The Egyptian dynastic civilization began over 5,000 years ago with the unification of the Upper and Lower Egypt by the legendary King Menes, also called Narmer. Numerous later Egyptian writings claim Narmer as the conqueror of all the societies along the length of the Nile River; but some scholarly doubt persists. During the 1897/1898 field season, British archaeologist J. E. Quibell was excavating the pre-dynastic capital of Hierakonpolis when he found one of the most famous artifacts of the protodynastic period of Egypt, called the Narmer Palette, believed by many to illustrate this historic event.
Description of the Narmer Palette
The Narmer Palette, a shield-shaped slab of gray schist some 64 centimeters (25 inches) long, is in the shape of a cosmetic palette, a type of object made by Egyptians for at least 10 centuries before the date of the Narmer palette. What makes this particular palette of importance is that is larger than most palettes, and it is elaborately carved on both sides with images and words.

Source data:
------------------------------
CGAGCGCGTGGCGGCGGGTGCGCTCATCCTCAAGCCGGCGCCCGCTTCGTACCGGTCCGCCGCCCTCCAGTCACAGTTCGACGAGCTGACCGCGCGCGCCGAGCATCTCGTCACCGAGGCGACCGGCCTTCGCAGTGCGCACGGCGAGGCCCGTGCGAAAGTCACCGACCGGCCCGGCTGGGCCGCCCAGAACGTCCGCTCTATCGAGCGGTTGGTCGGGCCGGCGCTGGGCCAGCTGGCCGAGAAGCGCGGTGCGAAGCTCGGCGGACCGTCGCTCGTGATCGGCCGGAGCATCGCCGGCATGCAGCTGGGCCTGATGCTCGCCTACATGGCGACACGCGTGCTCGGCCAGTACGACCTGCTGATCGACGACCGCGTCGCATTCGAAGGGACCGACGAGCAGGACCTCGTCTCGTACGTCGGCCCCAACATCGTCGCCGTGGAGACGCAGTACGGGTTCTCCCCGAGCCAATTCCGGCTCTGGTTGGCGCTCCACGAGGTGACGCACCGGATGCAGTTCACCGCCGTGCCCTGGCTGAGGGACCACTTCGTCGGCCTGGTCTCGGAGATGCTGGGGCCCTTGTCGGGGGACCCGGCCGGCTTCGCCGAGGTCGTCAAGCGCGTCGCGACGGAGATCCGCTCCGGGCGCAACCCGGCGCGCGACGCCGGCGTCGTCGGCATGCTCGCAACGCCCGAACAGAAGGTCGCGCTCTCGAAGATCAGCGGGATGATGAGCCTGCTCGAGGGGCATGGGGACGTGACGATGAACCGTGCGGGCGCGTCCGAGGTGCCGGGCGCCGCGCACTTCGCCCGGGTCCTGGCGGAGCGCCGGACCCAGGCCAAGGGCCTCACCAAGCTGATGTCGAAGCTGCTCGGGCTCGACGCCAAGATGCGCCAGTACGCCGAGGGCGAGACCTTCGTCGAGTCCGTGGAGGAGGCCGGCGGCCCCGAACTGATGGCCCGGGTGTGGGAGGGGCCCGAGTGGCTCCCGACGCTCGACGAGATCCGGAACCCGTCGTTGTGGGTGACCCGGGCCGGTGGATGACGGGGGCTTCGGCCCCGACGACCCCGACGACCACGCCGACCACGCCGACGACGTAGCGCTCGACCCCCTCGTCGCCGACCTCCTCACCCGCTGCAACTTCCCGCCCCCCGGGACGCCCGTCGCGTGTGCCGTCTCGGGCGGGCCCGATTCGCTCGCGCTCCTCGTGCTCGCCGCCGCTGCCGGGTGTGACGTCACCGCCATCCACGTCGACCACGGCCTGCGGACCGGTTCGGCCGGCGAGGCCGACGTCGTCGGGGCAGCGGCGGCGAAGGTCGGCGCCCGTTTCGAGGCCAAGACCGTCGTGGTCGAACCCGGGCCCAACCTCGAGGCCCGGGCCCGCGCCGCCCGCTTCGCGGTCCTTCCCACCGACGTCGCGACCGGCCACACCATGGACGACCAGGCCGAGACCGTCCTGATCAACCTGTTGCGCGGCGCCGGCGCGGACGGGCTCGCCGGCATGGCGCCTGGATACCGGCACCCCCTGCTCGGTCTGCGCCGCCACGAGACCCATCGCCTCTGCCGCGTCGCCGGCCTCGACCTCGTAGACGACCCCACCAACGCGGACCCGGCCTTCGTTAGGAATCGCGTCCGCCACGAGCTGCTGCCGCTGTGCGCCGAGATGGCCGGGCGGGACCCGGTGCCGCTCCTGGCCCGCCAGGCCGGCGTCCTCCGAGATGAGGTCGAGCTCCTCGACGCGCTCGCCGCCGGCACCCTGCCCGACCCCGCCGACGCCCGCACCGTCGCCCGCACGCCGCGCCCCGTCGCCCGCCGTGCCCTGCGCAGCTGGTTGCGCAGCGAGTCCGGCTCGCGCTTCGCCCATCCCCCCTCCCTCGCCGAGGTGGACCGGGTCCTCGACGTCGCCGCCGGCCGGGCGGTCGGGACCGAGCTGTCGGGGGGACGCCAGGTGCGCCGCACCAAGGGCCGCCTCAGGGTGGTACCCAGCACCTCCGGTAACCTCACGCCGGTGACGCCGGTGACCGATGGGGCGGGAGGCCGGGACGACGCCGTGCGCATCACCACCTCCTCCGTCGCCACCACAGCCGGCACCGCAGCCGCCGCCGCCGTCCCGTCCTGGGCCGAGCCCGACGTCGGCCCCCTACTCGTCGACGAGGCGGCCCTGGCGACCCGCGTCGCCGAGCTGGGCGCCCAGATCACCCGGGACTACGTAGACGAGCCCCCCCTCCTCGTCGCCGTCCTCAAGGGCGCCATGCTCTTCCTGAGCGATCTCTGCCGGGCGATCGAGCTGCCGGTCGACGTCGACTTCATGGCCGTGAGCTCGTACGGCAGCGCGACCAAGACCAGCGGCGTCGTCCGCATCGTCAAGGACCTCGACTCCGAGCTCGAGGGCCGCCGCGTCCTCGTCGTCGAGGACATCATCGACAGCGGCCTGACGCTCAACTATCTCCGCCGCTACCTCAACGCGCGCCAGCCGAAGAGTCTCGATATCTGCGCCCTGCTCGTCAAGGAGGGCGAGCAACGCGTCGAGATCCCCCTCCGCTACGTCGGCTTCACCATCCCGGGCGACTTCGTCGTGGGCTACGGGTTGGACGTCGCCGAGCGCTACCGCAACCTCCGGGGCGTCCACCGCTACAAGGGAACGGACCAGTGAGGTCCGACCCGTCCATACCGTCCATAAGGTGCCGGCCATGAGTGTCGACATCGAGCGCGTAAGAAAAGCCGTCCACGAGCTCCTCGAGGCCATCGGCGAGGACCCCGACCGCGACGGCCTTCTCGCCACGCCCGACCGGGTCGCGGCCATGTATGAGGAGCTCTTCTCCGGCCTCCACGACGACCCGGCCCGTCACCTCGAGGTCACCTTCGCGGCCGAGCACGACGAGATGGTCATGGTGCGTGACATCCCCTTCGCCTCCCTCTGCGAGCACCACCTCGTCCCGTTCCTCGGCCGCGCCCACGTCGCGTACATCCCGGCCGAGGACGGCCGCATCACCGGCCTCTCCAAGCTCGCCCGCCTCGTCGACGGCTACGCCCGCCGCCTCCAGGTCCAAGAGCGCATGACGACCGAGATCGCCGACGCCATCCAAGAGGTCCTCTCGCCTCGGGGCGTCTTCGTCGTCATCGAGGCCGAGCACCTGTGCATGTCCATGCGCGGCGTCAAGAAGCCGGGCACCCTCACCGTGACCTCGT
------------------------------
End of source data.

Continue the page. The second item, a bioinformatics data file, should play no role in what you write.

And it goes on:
In addition to the carvings illustrating Narmer's battles, the images include symbols of a cattle cult, and drawings that are typical of later Egyptian forms of decoration. The Narmer palette may not be a representation of the unification battle of 5,000 years ago; but its extensive decorations will continue to intrigue historians and archaeologists for years to come.
Wengrove, David 2001 Rethinking "cattle cults" in early Egypt: towards a prehistoric perspective on the Narmer Palette. Cambridge Archaeological Journal 11(1):91-104.
Wilkinson, Toby A. H. 2000 What a King Is This: Narmer and the Concept of the Ruler. The Journal of Egyptian Archaeology 86:23-32.
This glossary entry is part of the Dictionary of Archaeology.